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For strong babies, make playtime 'tummy time'

At 5 months old, Marty Lesner isn't quite ready for aerobics. But his mom has led him through a daily workout since he was 2 weeks old.

Several times a day, Donna Lesner gives Marty a chance to strengthen the neck, shoulder and arm muscles he'll need to crawl. She props him on the floor with a toy. She burps and soothes him on her lap, tummy down. And instead of carrying him against her shoulder, she cradles him on her arm like a football, allowing Marty to lift his head and gaze out at the world.

The positions are part of "Baby's First Workout," free suggestions developed by the Pathways Awareness Foundation, a Chicago-based non-profit that promotes early detection of movement delays. The "tummy time" ideas are available at pathwaysawareness.org.

Supervised exercises such as these have become more important now that most babies are sleeping on their backs, a precaution to prevent sudden infant death syndrome, or SIDS, says Garry Gardner, a pediatrician from Darien, Ill., who leads Pathways' medical round table.

The number of babies who sleep on their backs has grown from 13% to 73% since 1992, when the American Academy of Pediatrics recommended it. Deaths from SIDS have fallen by more than half since then, according to the National Center for Health Statistics.

Setbacks for back sleepers

Experts agree that sleeping on the back is safest for babies. But more infants are now on their backs all day as well, spending hours reclining in car seats, bouncers and strollers. That gives them little chance to raise their heads or perform "mini push-ups" to look around, says Gay Girolami, a physical therapist and member of Pathways' medical board.

Gardner says some of his young patients skip over some milestones, such as rolling over from tummy to back. And more babies are developing flat spots on the back or side of the head, a problem called plagiocephaly, from spending too much time on their backs.

Youngsters who sleep on their backs also tend to achieve major milestones – such as rolling, sitting, crawling and pulling themselves up to stand – later than those who sleep on their stomachs, says Rachel Moon, a SIDS expert at Children's National Medical Center in Washington.

In a new survey of 400 physical and occupational therapists conducted for Pathways, two-thirds say they've seen an increase in movement delays in the past six years.

Moon notes that most back sleepers do catch up with other babies. And even though babies are reaching milestones later, most still fall within the normal range, she says.

But doctors are concerned enough that the pediatric academy now encourages infants be placed on their "back to sleep, tummy to play," says Marian Willinger, special assistant for SIDS at the National Institute for Child Health and Human Development.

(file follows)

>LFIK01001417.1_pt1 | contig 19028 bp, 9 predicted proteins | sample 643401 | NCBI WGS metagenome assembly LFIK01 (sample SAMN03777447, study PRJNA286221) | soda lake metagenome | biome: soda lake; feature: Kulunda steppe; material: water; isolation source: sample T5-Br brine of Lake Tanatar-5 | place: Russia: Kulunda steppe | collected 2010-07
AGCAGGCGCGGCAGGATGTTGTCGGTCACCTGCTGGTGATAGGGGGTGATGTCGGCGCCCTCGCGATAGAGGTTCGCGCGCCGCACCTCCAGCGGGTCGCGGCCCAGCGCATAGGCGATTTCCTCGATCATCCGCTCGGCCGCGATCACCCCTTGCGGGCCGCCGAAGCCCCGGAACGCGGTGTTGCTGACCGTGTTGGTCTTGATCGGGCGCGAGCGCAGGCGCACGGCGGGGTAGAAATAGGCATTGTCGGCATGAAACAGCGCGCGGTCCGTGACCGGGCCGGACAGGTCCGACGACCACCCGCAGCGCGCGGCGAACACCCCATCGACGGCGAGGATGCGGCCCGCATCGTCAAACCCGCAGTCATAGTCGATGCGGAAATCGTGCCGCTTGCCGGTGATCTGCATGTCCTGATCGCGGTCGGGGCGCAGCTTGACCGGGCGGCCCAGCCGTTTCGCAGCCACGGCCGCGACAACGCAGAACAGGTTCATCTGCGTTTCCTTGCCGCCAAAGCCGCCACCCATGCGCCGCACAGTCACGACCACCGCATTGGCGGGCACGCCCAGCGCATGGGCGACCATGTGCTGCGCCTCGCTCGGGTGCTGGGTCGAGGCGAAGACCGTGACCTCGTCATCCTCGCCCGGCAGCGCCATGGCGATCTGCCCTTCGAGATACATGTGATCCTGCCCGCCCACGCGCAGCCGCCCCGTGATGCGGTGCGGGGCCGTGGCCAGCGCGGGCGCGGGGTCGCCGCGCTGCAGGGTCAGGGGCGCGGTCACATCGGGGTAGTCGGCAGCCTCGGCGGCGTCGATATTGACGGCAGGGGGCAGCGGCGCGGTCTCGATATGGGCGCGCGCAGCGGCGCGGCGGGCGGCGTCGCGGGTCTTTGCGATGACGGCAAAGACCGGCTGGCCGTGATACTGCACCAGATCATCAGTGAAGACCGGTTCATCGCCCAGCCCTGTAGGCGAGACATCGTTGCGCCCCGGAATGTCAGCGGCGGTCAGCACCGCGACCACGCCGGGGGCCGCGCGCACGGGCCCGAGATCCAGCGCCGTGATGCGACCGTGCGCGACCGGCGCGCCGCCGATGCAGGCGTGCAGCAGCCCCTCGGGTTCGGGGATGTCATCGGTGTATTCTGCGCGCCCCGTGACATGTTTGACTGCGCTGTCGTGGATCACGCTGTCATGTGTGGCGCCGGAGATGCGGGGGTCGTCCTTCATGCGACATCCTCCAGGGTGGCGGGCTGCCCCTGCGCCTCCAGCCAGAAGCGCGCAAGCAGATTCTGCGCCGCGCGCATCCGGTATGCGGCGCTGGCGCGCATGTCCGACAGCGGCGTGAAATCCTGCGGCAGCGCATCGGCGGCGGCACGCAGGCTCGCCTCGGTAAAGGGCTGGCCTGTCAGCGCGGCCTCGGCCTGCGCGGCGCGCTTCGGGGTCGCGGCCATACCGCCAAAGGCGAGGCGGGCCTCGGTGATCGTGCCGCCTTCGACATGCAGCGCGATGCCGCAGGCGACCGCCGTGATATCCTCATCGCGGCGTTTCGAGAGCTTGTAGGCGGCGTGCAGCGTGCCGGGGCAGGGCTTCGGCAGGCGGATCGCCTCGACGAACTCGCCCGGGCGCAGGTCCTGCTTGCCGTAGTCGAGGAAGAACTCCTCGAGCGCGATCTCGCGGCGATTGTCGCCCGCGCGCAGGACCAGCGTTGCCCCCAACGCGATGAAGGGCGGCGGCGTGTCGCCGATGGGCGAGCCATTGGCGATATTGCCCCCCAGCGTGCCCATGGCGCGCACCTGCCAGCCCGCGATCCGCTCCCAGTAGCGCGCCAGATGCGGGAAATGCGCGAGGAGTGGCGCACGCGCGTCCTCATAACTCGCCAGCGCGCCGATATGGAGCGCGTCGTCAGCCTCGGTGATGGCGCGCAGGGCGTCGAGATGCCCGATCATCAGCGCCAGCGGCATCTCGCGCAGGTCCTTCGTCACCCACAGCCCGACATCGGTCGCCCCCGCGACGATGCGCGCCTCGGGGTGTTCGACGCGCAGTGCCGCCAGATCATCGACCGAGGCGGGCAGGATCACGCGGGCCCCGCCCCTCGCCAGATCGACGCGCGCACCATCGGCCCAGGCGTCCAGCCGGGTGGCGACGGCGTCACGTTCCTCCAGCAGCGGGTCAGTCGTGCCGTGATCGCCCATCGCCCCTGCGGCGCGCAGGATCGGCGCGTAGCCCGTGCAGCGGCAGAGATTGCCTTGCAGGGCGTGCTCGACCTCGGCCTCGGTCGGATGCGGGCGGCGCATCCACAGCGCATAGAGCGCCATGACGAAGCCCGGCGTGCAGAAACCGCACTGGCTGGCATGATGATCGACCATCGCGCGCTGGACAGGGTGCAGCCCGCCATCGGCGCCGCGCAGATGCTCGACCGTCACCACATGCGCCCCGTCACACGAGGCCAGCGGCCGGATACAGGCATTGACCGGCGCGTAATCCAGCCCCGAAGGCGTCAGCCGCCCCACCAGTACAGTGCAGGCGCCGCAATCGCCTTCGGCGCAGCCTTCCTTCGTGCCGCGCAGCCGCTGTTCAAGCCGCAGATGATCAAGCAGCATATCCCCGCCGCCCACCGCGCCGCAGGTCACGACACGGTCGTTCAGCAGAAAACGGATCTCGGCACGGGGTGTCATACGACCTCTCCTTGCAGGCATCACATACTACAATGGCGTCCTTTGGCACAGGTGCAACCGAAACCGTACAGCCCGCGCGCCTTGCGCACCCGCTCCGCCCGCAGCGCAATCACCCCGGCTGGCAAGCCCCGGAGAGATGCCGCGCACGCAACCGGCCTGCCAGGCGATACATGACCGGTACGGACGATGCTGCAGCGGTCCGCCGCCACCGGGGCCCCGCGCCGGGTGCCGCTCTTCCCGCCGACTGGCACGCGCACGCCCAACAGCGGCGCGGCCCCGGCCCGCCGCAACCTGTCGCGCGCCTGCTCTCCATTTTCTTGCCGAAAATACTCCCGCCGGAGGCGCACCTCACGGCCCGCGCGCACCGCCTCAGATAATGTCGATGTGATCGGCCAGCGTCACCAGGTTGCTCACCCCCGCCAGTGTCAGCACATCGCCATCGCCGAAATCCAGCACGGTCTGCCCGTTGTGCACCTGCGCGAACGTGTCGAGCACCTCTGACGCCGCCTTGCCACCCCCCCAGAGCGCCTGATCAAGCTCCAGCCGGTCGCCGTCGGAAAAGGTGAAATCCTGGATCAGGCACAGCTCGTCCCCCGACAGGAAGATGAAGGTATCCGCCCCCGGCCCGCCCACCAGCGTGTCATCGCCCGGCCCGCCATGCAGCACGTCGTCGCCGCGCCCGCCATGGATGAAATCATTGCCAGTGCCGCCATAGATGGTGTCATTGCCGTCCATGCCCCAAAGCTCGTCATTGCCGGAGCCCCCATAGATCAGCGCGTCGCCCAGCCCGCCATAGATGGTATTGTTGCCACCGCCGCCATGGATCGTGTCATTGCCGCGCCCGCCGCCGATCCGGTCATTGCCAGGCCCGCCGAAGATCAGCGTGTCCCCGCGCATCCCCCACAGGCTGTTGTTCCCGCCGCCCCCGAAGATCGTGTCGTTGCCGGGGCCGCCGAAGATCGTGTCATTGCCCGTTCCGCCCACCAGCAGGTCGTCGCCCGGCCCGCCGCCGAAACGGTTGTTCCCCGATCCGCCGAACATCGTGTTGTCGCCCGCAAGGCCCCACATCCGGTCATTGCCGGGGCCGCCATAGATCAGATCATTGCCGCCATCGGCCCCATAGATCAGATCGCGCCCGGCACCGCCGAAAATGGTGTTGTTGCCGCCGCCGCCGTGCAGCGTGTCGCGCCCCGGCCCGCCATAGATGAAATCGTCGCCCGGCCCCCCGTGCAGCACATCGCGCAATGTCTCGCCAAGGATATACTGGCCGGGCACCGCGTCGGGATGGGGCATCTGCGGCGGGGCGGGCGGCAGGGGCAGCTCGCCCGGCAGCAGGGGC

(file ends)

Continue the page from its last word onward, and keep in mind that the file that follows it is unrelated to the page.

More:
Yet many parents don't know where to begin. In the new survey, therapists said 70% of parents had little or no understanding of how to provide tummy time. Often, parents delay introducing tummy time so long that babies begin to cry after only a few seconds, Gardner says.

"Most moms have never even thought about this," Gardner says. "They don't realize the importance."

Start with just 10 seconds

Lesner says she learned about tummy time while working as a receptionist at Pathways. She turns the exercises into a game, kneeling beside a bed or the changing table so that she and Marty are eye-to-eye. She lets Marty look at himself in the mirror and reach for toys on his tummy. She even enlists her 3-year-old son, Frankie, as entertainment.

If Marty starts to fuss, Lesner says, she changes his position or tries again later.

Parents can start gradually, Girolami says. She suggests 10 seconds of supervised tummy time for newborns, building up to an hour a day – broken into several segments – by 3 months. Parents shouldn't leave infants alone on their stomachs.

Can you cuddle too much?

Madi Ditkowsky says she struggled to get her son, Ronan, to play on his stomach.

Because Ronan loved to cuddle, Ditkowsky says she carried him everywhere for three months, rarely placing him on the floor to play.

Eventually, Ronan lost interest in tummy time.

When he was 4 months old, he could barely lift his head and showed no interest in rolling. Ditkowsky enrolled him in physical therapy at Pathways, where therapists worked to strengthen his muscles. Ronan also wore a helmet for four months to round out his head.

Now 11 months, Ronan is out of his helmet and crawling on his tummy, says Ditkowsky, of Highland Park, Ill.

Experts say tummy time doesn't need to be structured, and parents don't need to buy special products. Placing a rolled-up blanket under an infant's chest works just as well as the pillows sold in baby stores, Girolami says.

"If babies are fussy, just get down and try to distract them," Gardner says. "Make some funny faces and some noise, and they forget what they were fussing about."

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